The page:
There was a lot of controversy over Ancillary Justice because of a particular language choice: Radchaii society doesn't think of gender as a first-class construct and doesn't have gendered pronouns so Leckie decided to everyone as "she" and "her", use "sister" for any sibling, etc.. You get used to this pretty quick, but of course there was a bunch of ridiculous Gamergate-style backlash. Don't let that put you off.

Stephen Brust: Vlad Taltos Novels, Phoenix Guards Series #

All of these novels are in the same fantasy setting: the planet Dragaera which is -- through unspecified means -- populated by Dragaerans (effectively elves: tall and incredibly long-lived, though they call themselves "humans") and Easterners (humans, specifically Hungarians), and a bunch of other magical types. The Taltos books are (mostly) told from the perspective of Vlad Taltos, an Easterner living in the Dragaeran empire and working for the equivalent of the mafia as an assassin and minor crime boss. These are written in mostly a fairly glib, hard-boiled style. Vlad is a pretty morally ambiguous character, so you kind of have to get used to that.

The Phoenix Guards series are straight-up Dumas pastiche, with the first one, "The Phoenix Guards", being effectively "The Three Musketeers" and the second, "Five Hundred Years After" being "Twenty Years After" (because the Dragaerans are incredibly long lived, get it?). Brust does a pretty good job of imitating -- exaggerating, really -- Dumas's ornate writing style, so good if you like that sort of thing, not so good if you don't.

Aliette de Bodard: Obsidian and Blood Series #

Detective novels set in the Aztec empire. The main character is the High Priest of the Dead, except that he solves crimes -- with magic because the Aztec gods are real and so their rituals work. De Bodard does a great job of immersing you in a culture which most people will find truly alien.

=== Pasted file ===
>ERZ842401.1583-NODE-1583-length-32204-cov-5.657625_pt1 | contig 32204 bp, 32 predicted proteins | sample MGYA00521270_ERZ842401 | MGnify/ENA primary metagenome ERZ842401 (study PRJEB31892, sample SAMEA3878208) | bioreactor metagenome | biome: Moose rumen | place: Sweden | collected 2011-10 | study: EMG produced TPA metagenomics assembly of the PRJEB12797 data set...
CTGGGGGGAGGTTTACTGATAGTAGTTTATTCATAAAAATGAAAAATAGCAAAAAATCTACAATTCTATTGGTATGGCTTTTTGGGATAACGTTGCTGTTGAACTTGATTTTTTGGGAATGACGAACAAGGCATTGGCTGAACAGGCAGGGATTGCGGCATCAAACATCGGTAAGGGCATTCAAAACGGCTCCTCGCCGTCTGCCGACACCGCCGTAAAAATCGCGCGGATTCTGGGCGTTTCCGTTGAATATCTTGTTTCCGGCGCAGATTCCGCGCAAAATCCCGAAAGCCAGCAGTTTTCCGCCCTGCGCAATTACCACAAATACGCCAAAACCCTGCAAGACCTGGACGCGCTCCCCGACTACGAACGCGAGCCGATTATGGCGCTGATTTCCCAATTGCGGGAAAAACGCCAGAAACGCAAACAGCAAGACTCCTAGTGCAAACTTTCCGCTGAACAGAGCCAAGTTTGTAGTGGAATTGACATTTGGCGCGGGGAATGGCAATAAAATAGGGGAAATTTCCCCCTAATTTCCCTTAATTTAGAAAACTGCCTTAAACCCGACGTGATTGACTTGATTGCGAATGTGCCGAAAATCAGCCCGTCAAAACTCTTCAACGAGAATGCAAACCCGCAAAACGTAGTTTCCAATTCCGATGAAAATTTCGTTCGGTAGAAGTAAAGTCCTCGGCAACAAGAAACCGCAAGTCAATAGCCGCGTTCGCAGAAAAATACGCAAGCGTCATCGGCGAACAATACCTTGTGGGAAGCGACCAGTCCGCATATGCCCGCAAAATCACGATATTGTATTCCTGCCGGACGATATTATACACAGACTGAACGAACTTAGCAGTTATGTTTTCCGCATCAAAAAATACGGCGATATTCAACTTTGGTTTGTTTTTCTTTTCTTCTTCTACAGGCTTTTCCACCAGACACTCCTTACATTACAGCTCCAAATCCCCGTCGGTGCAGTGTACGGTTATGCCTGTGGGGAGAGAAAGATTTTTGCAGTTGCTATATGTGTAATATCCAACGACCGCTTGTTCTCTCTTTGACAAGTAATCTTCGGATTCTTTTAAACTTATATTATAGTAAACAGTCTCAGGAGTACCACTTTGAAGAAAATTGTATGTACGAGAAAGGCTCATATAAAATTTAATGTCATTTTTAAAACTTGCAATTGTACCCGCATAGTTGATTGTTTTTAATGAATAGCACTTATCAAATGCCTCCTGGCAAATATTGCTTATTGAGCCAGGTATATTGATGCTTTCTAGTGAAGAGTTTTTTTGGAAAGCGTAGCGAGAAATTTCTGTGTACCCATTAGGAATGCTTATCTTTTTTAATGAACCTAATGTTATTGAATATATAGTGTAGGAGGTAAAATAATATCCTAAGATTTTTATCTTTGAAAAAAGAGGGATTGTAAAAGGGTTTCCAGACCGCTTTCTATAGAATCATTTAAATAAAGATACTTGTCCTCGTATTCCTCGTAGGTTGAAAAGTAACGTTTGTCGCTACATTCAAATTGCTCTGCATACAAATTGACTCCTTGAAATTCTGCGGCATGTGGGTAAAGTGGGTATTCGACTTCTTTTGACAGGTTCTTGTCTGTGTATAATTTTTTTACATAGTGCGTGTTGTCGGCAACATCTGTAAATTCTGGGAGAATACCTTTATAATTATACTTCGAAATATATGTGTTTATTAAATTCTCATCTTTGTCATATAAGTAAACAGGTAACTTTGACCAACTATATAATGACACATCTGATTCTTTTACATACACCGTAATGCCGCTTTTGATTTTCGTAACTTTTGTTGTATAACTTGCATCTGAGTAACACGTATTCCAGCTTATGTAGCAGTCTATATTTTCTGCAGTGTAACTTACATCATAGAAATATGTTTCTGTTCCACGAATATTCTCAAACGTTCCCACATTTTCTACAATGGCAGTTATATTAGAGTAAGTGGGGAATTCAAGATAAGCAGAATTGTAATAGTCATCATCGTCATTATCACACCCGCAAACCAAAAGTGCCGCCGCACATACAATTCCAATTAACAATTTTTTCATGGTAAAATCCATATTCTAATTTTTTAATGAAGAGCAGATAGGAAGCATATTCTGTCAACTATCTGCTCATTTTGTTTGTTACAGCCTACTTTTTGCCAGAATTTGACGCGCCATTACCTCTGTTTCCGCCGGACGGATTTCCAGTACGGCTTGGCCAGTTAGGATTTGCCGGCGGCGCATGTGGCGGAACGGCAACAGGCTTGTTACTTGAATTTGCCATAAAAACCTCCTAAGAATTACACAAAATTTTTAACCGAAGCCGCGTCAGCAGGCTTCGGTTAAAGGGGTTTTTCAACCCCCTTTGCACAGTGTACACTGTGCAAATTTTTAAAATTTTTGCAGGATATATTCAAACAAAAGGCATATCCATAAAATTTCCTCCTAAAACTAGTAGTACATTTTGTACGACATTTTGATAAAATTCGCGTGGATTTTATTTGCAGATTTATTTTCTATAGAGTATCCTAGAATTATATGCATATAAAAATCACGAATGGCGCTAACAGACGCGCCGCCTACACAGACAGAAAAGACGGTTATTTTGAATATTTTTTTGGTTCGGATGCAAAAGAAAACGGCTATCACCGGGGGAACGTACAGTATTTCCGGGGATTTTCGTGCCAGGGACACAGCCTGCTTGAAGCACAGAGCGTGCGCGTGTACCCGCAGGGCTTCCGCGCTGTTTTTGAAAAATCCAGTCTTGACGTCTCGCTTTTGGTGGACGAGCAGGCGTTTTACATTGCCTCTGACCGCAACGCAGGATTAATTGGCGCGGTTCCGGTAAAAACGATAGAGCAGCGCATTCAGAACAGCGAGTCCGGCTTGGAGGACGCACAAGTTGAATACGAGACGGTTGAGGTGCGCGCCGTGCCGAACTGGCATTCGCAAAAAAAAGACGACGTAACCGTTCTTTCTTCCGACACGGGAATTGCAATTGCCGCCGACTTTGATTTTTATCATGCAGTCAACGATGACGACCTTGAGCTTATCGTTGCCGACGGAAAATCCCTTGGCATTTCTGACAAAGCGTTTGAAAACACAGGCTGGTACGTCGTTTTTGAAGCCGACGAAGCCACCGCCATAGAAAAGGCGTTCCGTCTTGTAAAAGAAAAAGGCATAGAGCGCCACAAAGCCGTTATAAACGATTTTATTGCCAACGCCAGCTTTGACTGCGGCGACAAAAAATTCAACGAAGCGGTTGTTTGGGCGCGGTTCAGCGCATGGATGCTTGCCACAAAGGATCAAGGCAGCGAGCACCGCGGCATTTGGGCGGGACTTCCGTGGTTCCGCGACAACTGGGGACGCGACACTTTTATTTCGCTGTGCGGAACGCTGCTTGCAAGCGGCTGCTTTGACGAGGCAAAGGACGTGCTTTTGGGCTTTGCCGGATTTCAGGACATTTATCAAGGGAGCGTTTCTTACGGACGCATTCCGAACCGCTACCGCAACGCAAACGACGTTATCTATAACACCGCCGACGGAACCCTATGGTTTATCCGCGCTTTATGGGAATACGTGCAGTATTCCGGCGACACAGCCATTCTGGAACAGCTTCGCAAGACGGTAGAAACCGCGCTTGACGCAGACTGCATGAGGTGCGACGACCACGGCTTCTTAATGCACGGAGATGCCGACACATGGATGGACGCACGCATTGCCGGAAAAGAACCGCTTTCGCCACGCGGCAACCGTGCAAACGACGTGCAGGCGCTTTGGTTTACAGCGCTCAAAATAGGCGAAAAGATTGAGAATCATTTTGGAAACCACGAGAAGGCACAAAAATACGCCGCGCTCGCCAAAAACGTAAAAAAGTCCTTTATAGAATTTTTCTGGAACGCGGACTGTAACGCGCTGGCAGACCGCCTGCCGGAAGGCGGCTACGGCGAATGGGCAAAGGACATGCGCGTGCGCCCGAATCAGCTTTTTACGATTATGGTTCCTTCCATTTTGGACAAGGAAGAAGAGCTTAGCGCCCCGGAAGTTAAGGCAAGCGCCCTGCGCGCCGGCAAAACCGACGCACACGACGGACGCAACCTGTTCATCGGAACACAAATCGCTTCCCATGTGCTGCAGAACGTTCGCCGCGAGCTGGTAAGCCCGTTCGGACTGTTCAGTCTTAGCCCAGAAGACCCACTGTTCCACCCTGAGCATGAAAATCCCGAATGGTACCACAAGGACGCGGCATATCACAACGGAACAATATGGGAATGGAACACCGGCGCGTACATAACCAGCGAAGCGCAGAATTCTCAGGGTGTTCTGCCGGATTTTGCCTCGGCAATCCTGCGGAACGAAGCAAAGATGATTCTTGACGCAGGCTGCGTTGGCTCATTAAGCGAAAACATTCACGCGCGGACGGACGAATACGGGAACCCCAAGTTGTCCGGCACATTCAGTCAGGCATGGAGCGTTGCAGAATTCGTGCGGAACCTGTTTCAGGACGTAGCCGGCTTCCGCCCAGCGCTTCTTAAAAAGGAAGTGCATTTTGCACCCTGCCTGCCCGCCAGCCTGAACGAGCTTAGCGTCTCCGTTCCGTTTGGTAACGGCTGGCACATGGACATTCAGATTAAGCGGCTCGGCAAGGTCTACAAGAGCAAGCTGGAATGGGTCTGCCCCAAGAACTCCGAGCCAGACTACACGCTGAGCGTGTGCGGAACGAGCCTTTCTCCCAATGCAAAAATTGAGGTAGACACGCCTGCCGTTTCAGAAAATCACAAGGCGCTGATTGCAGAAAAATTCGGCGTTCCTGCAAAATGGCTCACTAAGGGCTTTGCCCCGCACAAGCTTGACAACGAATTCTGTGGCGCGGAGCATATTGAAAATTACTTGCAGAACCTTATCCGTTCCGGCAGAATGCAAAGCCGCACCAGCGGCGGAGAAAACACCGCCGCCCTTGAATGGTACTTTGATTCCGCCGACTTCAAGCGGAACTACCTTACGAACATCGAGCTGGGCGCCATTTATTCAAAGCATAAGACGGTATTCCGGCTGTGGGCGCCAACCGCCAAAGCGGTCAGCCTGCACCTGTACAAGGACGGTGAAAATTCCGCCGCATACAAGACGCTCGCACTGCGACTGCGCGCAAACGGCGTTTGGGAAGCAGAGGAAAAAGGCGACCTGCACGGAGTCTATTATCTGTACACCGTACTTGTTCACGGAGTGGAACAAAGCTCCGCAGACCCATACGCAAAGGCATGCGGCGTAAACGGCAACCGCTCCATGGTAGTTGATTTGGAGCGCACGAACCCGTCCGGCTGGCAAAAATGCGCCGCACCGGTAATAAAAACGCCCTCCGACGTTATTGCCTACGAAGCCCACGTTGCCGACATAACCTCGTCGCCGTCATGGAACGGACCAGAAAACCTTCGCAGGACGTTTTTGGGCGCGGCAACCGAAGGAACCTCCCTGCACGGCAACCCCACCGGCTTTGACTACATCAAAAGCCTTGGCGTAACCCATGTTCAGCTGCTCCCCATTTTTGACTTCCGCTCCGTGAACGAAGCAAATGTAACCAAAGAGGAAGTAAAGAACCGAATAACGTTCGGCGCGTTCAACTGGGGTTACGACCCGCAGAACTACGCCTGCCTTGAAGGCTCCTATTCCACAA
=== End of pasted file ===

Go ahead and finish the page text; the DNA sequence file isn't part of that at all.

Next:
Also worth checking out are de Bodard's Xuya series set in an alternate universe with a Vietnamese space empire.

Dan Simmons: Just about everything #

Simmons is best known for his Hyperion series, which is definitely solid, but really he is a master of just about any genre. He got his start writing terror (favorites: Children Of The Night, Summer of Night) then moved into science fiction, including not only Hyperion but also Ilium and Olympos, retelling the Ilium and Odyssey through the lens of post-singularity humanity. Most recently he's been writing historical science fiction/fantasy/horror. Standouts here include The Terror (a retelling of the lost Franklin Expedition) and The Fifth Heart (Sherlock Holmes and Henry James investigating the suicide of Clover Adams). Less good though still credible are his attempts at hard-boiled detective novels. Avoid Darwin's Blade.